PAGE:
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AMA Says CVS-Aetna Merger Should Be Blocked

CVSThe American Medical Association (AMA) announced that after conducting an exhaustive analysis on the proposed acquisition of Aetna by CVS Heath, the nation’s largest physician’s organization urges regulators to block the merger. The AMA position is based on evidence indicating the merger’s likely anticompetitive effects on Medicare Part D, pharmacy benefit management services, health insurance, retail pharmacy, and specialty pharmacy.

The announcement was made by AMA President Barbara L. McAneny, M.D., in testimony on the proposed CVS-Aetna deal at a hearing held by the California Department of Insurance.

“After very careful consideration over the past months, the AMA has come to the conclusion that this merger would likely substantially lessen competition in many health care markets, to the detriment of patients,” Dr. McAneny said during testimony to California Insurance Commissioner David Jones. “The AMA is now convinced that the proposed CVS-Aetna merger should be blocked.”

Since December, the AMA has conducted an intense evaluation of the proposed CVS-Aetna merger, and urged state and federal regulators to do the same. During its merger analysis, the AMA sought the views of prominent academic experts in health economics, health policy and antitrust law.

The AMA will file a post-hearing memorandum outlining its concerns later this month. The AMA filing will outline the merger’s potential negative consequences for health care access, quality and affordability, including:

  • An expected increase in premiums due to a substantial increase in market concentration in 30 of 34 Medicare Part D regional markets.
  • An anticipated increase in drug spending and out-of-pocket costs for patients as Aetna and CVS fortify their dominant positions in the health insurance, pharmaceutical benefit management, retail and specialty pharmacy markets that already lack competition.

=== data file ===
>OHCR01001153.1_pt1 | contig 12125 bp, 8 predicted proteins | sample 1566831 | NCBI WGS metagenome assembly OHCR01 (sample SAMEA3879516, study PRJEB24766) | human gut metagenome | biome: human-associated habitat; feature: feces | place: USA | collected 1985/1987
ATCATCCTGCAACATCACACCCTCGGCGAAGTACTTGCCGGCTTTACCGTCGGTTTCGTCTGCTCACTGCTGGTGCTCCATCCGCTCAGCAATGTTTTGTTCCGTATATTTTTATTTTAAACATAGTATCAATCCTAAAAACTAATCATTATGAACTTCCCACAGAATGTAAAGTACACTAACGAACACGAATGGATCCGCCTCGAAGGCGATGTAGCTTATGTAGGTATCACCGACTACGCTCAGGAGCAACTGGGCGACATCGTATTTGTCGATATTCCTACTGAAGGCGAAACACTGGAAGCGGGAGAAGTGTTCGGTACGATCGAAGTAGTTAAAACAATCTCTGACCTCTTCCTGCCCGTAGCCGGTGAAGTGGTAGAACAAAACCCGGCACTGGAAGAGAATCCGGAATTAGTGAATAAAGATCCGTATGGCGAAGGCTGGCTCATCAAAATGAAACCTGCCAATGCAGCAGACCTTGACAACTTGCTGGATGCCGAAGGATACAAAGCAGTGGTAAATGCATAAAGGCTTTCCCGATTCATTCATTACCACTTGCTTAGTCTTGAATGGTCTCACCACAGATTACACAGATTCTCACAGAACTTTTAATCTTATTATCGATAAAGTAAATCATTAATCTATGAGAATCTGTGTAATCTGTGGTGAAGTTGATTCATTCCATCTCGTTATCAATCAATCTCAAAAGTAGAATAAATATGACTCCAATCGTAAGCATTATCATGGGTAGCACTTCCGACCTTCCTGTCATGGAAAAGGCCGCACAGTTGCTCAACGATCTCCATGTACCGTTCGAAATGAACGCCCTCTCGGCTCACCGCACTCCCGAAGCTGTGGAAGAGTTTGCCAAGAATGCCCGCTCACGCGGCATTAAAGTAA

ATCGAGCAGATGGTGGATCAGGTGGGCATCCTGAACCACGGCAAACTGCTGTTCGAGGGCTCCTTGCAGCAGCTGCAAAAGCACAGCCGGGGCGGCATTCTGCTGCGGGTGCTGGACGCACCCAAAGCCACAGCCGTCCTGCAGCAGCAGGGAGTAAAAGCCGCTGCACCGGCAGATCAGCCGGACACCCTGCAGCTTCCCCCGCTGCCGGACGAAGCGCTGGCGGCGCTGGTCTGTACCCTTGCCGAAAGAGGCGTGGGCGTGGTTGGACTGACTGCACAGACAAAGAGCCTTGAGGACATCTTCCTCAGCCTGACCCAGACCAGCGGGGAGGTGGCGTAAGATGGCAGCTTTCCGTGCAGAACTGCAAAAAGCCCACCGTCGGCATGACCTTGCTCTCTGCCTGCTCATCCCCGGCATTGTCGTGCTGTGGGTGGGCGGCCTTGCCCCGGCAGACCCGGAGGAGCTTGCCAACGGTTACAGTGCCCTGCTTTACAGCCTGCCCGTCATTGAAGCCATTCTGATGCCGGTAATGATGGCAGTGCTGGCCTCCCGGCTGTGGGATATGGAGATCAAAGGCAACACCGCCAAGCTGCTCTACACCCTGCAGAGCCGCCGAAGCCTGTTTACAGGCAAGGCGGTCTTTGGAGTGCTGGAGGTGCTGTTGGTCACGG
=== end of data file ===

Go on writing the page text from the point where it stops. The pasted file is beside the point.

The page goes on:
• A reduction in competition in health insurance markets that will ultimately adversely affect patients with higher premiums and a reduction in the quality of insurance.
  • A foreseeable failure to realize proposed efficiencies and benefits because the merger faces enormous implementation challenges, and those efficiencies have a questionable evidence base.

“What the AMA heard from nationally recognized experts at today’s California hearing corroborates the AMA’s analysis and conclusions regarding the negative impact of the CVS-Aetna merger,” said Dr. McAneny. “Thanks to Insurance Commissioner Jones’ decision to hold this hearing, federal and state antitrust officials now have powerful reasons to block this harmful merger and foster a more competitive marketplace that will operate in patients’ best interests.”

To ensure patients are better served by dynamic and competitive health care markets, the AMA will endeavor to persuade federal and state regulators to oppose the merger.

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